Mexico loss a setback for New Zealand football
WELLINGTON, New Zealand (AP) - New Zealand football's greatest celebration is in danger of becoming a very distant memory after the national team's 5-1 loss to Mexico in the first leg of a World Cup qualifying playoff in Mexico City.
The second leg of the playoff in Wellington on Wednesday is a sellout and the expected crowd of 37,000 is set to be the largest for a football match in the history of this rugby-mad nation.
But hopes of a repeat of the 2010 match in Wellington in which New Zealand beat Bahrain 1-0 to qualify for the World Cup finals in South Africa have largely been dashed by New Zealand's resounding away loss.
On Friday, dozens of tickets to the match were for sale on auction websites and there were few bids.
Officials at Wellington's Westpac Stadium are confident the match will still attract more than the 35,000 fans who watched the Bahrain match four years ago.
''We're expecting a full house and we've got no indications we need to prepare for anything different,'' stadium manager Shane Harmon said.
The 2010 match and New Zealand's subsequent performance in South Africa, where it was the only team to leave the World Cup unbeaten while still not progressing beyond pool play, were seen as revolutionary for football in New Zealand, which has never been able to break out of rugby's shadow.
New Zealand's only professional team, the Wellington Phoenix, was also enjoying its best season in Australia's A-League in 2010 and for a short time audiences for football, both live and on television, hit peaks. Junior playing numbers rose, causing some commentators to predict football would eventually overtake rugby as New Zealand's national sport.
But interest in the sport has steadily waned over the intervening four years. The Phoenix have finished last in the A-League in three of the last six seasons and the national team's form has been mixed, although it continues to dominate the Oceania Confederation - the smallest of football's regional conferences - and only after Australia left the confederation to play in Asia.
New Zealand won the Oceania World Cup qualifying competition, although it lost 2-0 to 126th-ranked New Caledonia at the Oceania Nations Cup, which allowed Tahiti to represent the region at the Confederations Cup tournament in Brazil.
The failure of football authorities in New Zealand to capitalize on the success of 2010 mirror their similar unpreparedness when New Zealand first qualified for a World Cup, in Spain in 1982, after the longest qualifying campaign in history.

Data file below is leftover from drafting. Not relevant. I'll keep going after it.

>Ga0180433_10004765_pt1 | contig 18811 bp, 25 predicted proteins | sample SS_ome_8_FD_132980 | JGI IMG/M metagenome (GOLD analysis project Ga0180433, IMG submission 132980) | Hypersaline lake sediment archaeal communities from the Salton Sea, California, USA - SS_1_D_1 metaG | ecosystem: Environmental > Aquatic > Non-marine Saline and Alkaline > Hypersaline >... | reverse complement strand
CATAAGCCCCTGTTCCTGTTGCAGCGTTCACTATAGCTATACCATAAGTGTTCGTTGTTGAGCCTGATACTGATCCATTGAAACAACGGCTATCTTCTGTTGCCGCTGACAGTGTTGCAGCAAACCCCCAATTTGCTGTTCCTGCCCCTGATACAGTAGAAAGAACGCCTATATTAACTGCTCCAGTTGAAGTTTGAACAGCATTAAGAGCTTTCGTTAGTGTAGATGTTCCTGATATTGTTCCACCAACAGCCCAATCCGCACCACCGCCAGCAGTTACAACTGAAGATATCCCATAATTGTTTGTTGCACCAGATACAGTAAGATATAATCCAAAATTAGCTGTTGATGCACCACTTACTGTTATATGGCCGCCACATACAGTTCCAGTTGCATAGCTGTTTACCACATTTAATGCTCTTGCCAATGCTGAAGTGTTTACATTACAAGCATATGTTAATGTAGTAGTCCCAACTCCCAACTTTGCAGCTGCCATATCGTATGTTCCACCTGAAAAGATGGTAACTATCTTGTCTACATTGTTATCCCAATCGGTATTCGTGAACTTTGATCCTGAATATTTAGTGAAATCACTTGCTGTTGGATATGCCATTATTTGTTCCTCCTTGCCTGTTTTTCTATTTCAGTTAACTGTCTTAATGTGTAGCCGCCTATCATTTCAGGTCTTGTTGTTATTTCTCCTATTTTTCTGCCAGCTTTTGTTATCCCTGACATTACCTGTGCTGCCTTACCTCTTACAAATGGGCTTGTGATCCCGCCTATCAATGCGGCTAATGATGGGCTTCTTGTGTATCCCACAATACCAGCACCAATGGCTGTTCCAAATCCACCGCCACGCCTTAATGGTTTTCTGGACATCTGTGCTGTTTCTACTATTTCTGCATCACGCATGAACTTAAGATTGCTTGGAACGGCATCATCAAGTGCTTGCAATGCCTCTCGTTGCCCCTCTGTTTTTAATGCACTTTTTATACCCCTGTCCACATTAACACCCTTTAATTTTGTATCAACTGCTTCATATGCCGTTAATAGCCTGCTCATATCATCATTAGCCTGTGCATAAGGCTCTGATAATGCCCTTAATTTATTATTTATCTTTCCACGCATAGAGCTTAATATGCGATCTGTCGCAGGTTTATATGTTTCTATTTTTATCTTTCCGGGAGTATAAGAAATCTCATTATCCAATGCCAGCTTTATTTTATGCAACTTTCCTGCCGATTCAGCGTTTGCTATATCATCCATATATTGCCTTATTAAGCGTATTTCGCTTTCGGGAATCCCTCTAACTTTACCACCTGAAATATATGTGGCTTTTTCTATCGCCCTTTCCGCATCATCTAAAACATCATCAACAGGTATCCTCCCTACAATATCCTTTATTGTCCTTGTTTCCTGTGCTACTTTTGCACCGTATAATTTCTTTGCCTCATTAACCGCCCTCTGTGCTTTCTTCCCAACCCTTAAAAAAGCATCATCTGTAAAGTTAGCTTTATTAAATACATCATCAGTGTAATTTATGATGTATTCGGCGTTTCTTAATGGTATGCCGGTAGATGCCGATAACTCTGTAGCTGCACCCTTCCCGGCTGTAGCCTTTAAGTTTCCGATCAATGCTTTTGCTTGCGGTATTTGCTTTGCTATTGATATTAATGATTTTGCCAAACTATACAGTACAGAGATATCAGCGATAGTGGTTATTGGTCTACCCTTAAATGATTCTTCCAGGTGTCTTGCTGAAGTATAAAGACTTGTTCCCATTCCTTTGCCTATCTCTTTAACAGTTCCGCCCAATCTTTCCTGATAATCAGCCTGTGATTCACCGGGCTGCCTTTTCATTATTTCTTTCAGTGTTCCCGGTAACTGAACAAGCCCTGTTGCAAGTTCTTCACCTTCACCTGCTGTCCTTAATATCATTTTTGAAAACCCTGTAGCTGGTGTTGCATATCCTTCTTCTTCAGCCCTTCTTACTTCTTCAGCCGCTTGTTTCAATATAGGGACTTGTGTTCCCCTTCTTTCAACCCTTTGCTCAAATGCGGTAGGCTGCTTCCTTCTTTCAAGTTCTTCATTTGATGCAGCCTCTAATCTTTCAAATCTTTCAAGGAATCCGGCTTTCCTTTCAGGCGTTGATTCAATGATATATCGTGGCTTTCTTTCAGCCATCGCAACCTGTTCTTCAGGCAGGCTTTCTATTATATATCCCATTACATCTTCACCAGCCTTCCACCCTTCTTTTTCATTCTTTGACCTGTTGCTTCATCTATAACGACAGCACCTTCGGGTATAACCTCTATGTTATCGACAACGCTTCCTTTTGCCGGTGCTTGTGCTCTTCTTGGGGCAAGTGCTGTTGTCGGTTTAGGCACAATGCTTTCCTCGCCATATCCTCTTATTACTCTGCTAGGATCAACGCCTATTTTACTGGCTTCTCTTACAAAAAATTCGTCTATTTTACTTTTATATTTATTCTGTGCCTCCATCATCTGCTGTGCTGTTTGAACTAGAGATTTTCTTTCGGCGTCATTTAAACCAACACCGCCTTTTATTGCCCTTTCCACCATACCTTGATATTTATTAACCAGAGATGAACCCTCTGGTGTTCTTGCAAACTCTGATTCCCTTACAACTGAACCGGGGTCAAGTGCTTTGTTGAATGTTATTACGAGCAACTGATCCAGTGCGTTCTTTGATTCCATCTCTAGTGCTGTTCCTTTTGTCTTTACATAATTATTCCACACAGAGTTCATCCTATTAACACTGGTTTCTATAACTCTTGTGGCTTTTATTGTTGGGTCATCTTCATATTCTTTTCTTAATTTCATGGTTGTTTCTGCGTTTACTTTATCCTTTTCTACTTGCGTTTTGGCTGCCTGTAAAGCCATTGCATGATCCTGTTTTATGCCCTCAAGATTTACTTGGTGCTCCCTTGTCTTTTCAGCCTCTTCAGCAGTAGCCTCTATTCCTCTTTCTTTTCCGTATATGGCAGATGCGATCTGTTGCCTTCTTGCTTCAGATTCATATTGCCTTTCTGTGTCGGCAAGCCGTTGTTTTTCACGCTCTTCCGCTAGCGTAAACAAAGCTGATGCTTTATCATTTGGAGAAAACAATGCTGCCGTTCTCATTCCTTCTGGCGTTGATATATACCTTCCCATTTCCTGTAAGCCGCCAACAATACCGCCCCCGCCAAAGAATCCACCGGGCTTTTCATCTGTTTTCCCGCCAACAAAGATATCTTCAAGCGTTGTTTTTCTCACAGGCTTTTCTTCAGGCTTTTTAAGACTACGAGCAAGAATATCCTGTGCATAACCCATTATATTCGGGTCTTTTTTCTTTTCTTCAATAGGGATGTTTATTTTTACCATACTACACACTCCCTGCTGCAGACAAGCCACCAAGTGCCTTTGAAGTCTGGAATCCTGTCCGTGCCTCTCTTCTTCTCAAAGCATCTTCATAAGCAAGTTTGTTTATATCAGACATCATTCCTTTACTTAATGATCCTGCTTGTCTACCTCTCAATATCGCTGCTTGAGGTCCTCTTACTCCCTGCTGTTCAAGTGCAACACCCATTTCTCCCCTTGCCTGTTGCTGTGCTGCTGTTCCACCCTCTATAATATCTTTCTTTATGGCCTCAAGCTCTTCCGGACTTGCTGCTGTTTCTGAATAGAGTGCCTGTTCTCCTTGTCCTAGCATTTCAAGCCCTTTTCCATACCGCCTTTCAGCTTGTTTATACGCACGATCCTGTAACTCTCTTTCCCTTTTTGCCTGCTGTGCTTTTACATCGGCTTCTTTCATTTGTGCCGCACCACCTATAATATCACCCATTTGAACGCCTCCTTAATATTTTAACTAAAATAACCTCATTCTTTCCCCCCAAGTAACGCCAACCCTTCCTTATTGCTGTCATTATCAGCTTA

New Zealand's success in that season followed the deeply divisive rugby tour to New Zealand in 1981 by the South African Springboks. South Africa was then still in the grip of apartheid and protests against the tour reached a level of violence never previously seen in New Zealand, leading to a backlash against rugby, including by parents directing their children to other sports.
Against that backdrop was the New Zealand football team's ground-breaking success and the thrilling nature of their campaign - they had to beat Saudi Arabia by five goals in their penultimate game to keep their hopes alive and did so, in Saudi Arabia.
But football wasn't prepared for the sudden rise in support and the massive influx of new, young players. They hadn't the grounds, the coaches or the competitions to cope with those numbers and most converted players drifted away, leaving football again a minority sport.
The loss to Mexico, which all but ended New Zealand's hopes of qualifying for Brazil next year, has likely set back football's growth in New Zealand.
The Bahrain match four years ago, won by a single goal from England-based striker Rory Fallon, galvanized football fans in New Zealand and won the sport more admirers.
The atmosphere at the stadium that night was loud, raucous but family-friendly and many parents believed they had found a sport they could enjoy with their children, more than rugby tests where often liquor-laced behavior deters family groups.
Recriminations over the defeat in Mexico have already begun with newspapers calling for Ricki Herbert, national coach since 2005, to resign. Herbert has been heavily criticized for the defensive tactics New Zealand employed in Mexico City.
Herbert angrily hit back at those calling for a change of coach, saying ''is there anyone better?''
''It's not about me, it's about the future of the game,'' Herbert said.
On the positive side, more New Zealanders are playing professionally overseas than ever before, including West Ham captain Winston Reid.
But losses like the latest one to Mexico reinforce the belief that New Zealand football still has a long way to go. It's an unpalatable message in a country brought up on the feats of rugby's All Blacks, who have maintained an 80 percent win record over 108 years and are unbeaten in 2013.
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